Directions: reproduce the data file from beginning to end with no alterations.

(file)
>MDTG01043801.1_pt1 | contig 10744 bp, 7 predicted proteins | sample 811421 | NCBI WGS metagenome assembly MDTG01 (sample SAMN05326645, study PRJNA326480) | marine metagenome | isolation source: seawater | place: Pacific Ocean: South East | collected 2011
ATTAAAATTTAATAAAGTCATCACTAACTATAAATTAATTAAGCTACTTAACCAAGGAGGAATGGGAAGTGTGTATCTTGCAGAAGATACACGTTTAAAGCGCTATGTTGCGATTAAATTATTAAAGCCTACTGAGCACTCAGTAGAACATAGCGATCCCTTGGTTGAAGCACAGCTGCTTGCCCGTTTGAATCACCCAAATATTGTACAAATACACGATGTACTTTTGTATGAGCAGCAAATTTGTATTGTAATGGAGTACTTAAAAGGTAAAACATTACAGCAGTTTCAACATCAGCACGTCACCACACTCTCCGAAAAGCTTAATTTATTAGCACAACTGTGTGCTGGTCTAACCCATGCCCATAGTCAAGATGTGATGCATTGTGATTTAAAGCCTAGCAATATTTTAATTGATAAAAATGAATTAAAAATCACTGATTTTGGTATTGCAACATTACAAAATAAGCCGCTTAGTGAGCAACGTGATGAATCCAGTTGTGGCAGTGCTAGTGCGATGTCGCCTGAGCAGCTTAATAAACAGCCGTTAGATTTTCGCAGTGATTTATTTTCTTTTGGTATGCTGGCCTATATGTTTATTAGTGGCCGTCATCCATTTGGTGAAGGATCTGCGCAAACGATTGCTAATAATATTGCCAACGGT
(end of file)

>MDTG01043801.1_pt1 | contig 10744 bp, 7 predicted proteins | sample 811421 | NCBI WGS metagenome assembly MDTG01 (sample SAMN05326645, study PRJNA326480) | marine metagenome | isolation source: seawater | place: Pacific Ocean: South East | collected 2011
ATTAAAATTTAATAAAGTCATCACTAACTATAAATTAATTAAGCTACTTAACCAAGGAGGAATGGGAAGTGTGTATCTTGCAGAAGATACACGTTTAAAGCGCTATGTTGCGATTAAATTATTAAAGCCTACTGAGCACTCAGTAGAACATAGCGATCCCTTGGTTGAAGCACAGCTGCTTGCCCGTTTGAATCACCCAAATATTGTACAAATACACGATGTACTTTTGTATGAGCAGCAAATTTGTATTGTAATGGAGTACTTAAAAGGTAAAACATTACAGCAGTTTCAACATCAGCACGTCACCACACTCTCCGAAAAGCTTAATTTATTAGCACAACTGTGTGCTGGTCTAACCCATGCCCATAGTCAAGATGTGATGCATTGTGATTTAAAGCCTAGCAATATTTTAATTGATAAAAATGAATTAAAAATCACTGATTTTGGTATTGCAACATTACAAAATAAGCCGCTTAGTGAGCAACGTGATGAATCCAGTTGTGGCAGTGCTAGTGCGATGTCGCCTGAGCAGCTTAATAAACAGCCGTTAGATTTTCGCAGTGATTTATTTTCTTTTGGTATGCTGGCCTATATGTTTATTAGTGGCCGTCATCCATTTGGTGAAGGATCTGCGCAAACGATTGCTAATAATATTGCCAACGGT